About the Author
View more articles by Chad O'Carroll
Chad O'Carroll has written on North Korea since 2010 and writes between London and Seoul.
Younger North Koreans are increasingly using their cellphones to communicate with photos, video and other multimedia, the Tokyo-based Asia Press said last Friday.
Despite significant restrictions and surveillance on usage, Asia Press – which often reports from inside North Korea – said younger cellphone users are increasingly sharing multimedia files, with content often influenced distinctly from Japanese and South Korean culture.
Showcasing a selection of multi-media messages (MMS) sent between what is thought to be between two young North Korean girls, screenshots of one animated video message show a manga-style female character presenting the other user birthday greetings and best wishes.
“According to a Pyongyang resident who stayed in China temporarily, it is usual for youth to produce such video messages using Chinese software,” Asia Press said.
But Pyongyang discourages the distribution of foreign media and often punishes those caught with it, especially in cases involving South Korean material.
And how North Koreans are sending the multimedia messages between devices remains unclear.
While domestic data transfer, video calling and MMS support has existed in North Korea since 2011, the Washington DC based U.S. Korea Institute in a report last year said that the services were up to ten times more expensive than video calling.
One defector further told the Institute that MMS functionality only worked within the same cities or provinces, noting that long-distance data transfer was either “technically not reliable or simply not available”.
Basic subscriptions to the North Korean KoryoLink network come with 200 minutes of time, after which subscribers can “only add minutes with top-up cards purchased in foreign currency,” the report added.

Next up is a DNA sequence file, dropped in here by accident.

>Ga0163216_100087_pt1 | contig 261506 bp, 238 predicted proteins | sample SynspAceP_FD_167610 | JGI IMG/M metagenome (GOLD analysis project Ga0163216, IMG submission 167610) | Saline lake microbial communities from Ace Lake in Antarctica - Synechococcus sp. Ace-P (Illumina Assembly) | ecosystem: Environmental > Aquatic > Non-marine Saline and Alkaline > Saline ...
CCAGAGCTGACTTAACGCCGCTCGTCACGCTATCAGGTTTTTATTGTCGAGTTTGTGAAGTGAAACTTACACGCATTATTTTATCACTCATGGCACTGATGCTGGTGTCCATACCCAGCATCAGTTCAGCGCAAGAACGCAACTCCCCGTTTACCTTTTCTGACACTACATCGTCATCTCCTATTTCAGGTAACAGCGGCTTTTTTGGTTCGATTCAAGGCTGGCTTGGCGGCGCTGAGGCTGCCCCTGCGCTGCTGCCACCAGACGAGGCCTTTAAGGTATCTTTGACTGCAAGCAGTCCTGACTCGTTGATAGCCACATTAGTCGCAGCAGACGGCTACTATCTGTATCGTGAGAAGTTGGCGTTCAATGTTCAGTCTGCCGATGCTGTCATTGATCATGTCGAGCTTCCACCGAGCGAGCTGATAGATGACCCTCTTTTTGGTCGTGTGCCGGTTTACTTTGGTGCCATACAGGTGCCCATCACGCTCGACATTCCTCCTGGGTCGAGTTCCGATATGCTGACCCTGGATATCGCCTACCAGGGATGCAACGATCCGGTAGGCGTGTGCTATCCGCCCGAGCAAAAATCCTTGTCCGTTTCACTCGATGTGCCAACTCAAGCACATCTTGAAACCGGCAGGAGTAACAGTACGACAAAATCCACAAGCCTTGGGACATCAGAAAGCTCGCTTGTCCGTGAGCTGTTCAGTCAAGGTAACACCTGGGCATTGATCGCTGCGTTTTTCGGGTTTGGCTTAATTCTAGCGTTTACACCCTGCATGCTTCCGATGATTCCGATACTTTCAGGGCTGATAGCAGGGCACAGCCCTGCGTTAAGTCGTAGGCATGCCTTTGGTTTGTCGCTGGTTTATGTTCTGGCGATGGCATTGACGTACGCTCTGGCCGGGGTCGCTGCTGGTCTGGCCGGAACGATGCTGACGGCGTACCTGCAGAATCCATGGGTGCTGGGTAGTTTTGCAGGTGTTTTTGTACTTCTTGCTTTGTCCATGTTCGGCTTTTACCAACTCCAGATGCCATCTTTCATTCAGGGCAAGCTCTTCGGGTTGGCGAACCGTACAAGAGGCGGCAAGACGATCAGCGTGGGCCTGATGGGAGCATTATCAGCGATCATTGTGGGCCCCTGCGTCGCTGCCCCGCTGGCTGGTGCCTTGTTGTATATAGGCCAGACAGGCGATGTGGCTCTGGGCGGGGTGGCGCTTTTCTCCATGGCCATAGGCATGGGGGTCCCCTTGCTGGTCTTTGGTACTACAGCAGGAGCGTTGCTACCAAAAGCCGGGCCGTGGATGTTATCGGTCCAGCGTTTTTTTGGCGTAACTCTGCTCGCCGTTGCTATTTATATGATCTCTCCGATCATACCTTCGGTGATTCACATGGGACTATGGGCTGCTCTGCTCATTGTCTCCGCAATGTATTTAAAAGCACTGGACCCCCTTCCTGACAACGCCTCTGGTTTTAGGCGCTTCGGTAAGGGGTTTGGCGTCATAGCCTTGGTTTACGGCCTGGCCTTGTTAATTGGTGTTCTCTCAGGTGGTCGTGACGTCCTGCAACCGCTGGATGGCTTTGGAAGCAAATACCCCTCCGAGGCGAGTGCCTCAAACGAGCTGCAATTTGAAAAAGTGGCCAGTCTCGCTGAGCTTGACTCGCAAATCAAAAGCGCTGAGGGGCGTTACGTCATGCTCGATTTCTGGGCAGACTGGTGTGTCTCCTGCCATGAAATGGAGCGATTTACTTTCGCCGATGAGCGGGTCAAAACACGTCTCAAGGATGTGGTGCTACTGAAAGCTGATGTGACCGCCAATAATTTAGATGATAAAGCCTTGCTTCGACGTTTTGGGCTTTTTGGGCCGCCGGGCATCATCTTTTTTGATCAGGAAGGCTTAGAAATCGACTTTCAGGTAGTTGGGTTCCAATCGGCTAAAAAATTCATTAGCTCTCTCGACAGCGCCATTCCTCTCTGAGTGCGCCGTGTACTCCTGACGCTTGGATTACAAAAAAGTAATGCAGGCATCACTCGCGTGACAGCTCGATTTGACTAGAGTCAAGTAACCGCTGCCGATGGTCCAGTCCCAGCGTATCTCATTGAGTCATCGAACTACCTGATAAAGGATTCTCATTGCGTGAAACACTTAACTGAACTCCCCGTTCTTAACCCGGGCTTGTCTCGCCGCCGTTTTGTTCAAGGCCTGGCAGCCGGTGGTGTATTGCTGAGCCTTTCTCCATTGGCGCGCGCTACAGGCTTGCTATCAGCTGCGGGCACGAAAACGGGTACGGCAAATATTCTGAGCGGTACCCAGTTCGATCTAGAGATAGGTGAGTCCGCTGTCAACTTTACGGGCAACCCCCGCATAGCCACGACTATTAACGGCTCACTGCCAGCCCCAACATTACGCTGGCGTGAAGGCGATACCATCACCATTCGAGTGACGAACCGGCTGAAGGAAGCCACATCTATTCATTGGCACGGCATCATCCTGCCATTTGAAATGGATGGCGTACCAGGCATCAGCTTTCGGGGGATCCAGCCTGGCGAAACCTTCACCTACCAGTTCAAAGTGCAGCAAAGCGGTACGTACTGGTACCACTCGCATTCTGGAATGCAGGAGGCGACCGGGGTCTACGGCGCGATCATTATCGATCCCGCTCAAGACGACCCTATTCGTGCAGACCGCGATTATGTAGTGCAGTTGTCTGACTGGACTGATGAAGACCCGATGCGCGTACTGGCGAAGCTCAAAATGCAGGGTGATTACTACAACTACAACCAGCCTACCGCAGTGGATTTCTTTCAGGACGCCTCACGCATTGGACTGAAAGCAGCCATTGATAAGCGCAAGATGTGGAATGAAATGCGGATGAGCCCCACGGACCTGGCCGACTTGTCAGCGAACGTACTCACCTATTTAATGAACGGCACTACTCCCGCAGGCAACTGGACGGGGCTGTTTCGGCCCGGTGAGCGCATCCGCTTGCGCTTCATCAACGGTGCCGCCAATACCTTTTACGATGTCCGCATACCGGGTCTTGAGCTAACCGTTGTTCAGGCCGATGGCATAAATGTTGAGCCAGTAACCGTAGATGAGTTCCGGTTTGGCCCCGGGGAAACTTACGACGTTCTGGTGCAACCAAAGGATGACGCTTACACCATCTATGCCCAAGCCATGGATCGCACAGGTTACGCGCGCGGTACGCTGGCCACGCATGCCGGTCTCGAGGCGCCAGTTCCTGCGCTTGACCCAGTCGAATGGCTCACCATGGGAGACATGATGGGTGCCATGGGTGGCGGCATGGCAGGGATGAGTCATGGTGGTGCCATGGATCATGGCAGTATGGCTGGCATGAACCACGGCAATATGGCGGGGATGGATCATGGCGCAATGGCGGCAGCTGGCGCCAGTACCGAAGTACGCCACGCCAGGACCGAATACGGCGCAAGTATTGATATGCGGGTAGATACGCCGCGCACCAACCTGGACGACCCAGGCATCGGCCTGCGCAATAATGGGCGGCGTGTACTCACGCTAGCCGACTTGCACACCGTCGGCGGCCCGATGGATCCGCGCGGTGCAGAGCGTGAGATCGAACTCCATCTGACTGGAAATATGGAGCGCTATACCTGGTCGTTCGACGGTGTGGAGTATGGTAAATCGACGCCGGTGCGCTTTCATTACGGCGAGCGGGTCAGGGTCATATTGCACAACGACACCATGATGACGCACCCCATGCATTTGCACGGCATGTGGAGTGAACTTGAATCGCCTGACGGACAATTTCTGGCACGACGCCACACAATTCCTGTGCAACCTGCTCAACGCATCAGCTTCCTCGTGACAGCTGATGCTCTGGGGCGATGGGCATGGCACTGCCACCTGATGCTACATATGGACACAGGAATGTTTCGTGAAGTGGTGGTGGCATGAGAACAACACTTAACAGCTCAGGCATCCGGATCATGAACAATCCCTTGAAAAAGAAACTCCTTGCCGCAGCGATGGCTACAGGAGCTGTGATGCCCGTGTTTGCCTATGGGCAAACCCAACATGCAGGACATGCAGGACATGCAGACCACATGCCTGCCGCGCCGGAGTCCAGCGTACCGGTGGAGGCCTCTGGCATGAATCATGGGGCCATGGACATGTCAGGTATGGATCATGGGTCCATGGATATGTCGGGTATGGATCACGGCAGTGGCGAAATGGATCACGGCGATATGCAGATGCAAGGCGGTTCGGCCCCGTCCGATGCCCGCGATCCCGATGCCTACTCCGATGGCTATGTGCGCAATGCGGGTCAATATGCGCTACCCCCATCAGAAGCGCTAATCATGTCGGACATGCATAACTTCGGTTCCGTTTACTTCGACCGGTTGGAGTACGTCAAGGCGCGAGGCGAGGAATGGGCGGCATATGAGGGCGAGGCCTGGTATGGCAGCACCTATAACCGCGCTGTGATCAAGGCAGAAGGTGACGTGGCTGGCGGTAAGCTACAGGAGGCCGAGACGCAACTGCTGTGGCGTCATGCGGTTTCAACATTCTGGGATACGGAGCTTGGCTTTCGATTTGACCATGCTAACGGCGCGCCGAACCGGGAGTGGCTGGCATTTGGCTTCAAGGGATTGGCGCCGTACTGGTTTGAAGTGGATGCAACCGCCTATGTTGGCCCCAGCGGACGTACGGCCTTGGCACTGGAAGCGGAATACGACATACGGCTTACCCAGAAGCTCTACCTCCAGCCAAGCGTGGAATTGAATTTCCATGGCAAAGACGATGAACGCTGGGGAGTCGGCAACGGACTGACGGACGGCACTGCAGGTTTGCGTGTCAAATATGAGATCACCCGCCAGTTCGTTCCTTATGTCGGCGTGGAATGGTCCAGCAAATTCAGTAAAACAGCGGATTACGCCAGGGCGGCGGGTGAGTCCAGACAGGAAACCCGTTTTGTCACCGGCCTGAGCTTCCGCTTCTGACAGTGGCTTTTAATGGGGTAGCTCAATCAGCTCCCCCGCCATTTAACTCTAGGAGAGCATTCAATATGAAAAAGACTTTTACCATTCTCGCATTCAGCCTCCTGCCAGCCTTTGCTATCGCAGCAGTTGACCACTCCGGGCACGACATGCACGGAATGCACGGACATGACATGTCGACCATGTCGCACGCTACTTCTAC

And while offline transfer of photos and videos could be another option, recent changes in local legislation complicate matters.
Though early North Korean cellphones often included Bluetooth or SD memory card slots allowing off-network data transfer, when authorities realized the risks such transfers posed, those functions were removed from devices later brought to market, Asia Press said.
North Korean phones come in four types: bar, folding, sliding, and touch screen. The bar type devices shown by Asia Press are thought to be the cheapest, with the U.S. Korea Institute reporting they can be bought for as little as $150 – still considerably more expensive than in neighboring China, though.
But the high prices have not slowed growth: although North Korea’s 3G phone network was founded by Egyptian firm Orascom in 2008, by 2014 it was estimated to have reached the 2.5 million subscriber mark.
“The horizontal connections” provided by the growing cellphone network should be welcomed, Dr. Andrei Lankov, a long-time North Korea watcher told NK News on Monday.
“The massive arrival of cellphones provide North Koreans with many opportunities to interact
with their peers, often living far away.
“It is new, since for generations North Korean society has been compartmentalized, with people having little communications outside their work unit and neighbourhood,” he added.
The service, which is closely monitored by the state, does not allow local users to make calls to foreign networks or to use internet services.
Foreigners can use a separate variation of the network to call overseas and access the internet, but the division of the network into two services means they cannot call local users.
Additional reporting: Choi Ha-young
Main picture: R. Cunningham